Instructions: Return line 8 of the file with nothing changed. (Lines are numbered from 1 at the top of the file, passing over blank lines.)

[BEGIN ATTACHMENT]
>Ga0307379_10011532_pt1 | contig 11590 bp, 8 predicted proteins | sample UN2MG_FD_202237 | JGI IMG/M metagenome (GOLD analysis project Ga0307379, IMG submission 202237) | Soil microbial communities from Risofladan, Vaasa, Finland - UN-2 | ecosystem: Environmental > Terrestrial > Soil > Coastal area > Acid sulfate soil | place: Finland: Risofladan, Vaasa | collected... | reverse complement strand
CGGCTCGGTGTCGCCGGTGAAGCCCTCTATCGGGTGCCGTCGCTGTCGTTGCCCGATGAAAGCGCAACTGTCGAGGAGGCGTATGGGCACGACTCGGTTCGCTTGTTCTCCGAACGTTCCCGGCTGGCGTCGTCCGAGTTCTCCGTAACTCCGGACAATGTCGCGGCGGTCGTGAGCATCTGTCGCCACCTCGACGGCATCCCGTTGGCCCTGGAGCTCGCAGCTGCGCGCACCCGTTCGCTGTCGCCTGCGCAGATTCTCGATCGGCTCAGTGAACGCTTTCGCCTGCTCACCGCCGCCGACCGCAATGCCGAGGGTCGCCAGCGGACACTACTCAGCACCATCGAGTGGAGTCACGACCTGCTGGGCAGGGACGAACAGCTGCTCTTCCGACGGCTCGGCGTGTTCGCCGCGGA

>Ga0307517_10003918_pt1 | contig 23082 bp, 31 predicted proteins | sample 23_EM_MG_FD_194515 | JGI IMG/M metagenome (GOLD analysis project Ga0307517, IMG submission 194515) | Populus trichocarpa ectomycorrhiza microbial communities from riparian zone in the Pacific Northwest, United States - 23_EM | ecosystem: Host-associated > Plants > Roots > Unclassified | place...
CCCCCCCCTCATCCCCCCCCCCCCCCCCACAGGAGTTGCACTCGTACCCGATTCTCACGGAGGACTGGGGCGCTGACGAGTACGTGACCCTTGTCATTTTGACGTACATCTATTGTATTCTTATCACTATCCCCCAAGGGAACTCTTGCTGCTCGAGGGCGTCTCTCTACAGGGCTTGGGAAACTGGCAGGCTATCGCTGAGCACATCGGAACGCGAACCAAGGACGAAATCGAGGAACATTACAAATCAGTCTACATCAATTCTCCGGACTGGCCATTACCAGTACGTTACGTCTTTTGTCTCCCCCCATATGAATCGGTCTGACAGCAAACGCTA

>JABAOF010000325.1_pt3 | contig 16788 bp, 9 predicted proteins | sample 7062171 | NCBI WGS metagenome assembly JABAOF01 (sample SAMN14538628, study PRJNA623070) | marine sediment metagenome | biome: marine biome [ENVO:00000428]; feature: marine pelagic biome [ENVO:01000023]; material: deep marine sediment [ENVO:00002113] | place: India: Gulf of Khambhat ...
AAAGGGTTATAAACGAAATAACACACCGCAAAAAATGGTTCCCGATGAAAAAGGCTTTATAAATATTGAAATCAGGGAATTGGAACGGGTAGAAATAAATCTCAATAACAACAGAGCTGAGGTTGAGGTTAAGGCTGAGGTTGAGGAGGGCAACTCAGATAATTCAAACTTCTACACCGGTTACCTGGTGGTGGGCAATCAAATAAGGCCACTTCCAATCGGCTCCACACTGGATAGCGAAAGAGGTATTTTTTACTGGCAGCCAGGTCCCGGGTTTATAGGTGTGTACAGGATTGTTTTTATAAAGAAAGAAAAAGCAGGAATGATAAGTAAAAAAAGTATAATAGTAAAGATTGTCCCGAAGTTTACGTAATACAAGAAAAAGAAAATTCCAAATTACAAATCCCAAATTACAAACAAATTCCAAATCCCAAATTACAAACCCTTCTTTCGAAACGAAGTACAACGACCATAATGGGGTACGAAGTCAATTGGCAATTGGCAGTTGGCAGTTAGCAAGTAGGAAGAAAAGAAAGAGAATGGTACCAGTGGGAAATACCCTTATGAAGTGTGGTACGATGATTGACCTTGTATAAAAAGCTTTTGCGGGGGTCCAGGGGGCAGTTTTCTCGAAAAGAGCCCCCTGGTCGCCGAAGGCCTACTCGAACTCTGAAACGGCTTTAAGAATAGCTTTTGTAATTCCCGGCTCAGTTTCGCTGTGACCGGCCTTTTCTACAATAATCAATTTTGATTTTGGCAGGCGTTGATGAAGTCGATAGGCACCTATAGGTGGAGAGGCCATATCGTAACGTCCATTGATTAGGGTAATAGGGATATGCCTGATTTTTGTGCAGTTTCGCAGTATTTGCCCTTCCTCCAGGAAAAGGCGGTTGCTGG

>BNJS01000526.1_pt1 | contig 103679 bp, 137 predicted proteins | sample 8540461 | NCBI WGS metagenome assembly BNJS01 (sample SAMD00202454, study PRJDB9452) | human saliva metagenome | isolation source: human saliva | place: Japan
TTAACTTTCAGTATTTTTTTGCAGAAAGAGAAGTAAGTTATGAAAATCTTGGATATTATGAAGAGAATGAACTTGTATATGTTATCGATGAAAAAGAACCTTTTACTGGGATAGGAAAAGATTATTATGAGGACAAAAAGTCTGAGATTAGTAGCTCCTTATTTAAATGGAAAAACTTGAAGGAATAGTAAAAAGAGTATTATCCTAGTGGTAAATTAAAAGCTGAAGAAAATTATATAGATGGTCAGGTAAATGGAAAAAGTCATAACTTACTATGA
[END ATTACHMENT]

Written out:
TTAACTTTCAGTATTTTTTTGCAGAAAGAGAAGTAAGTTATGAAAATCTTGGATATTATGAAGAGAATGAACTTGTATATGTTATCGATGAAAAAGAACCTTTTACTGGGATAGGAAAAGATTATTATGAGGACAAAAAGTCTGAGATTAGTAGCTCCTTATTTAAATGGAAAAACTTGAAGGAATAGTAAAAAGAGTATTATCCTAGTGGTAAATTAAAAGCTGAAGAAAATTATATAGATGGTCAGGTAAATGGAAAAAGTCATAACTTACTATGA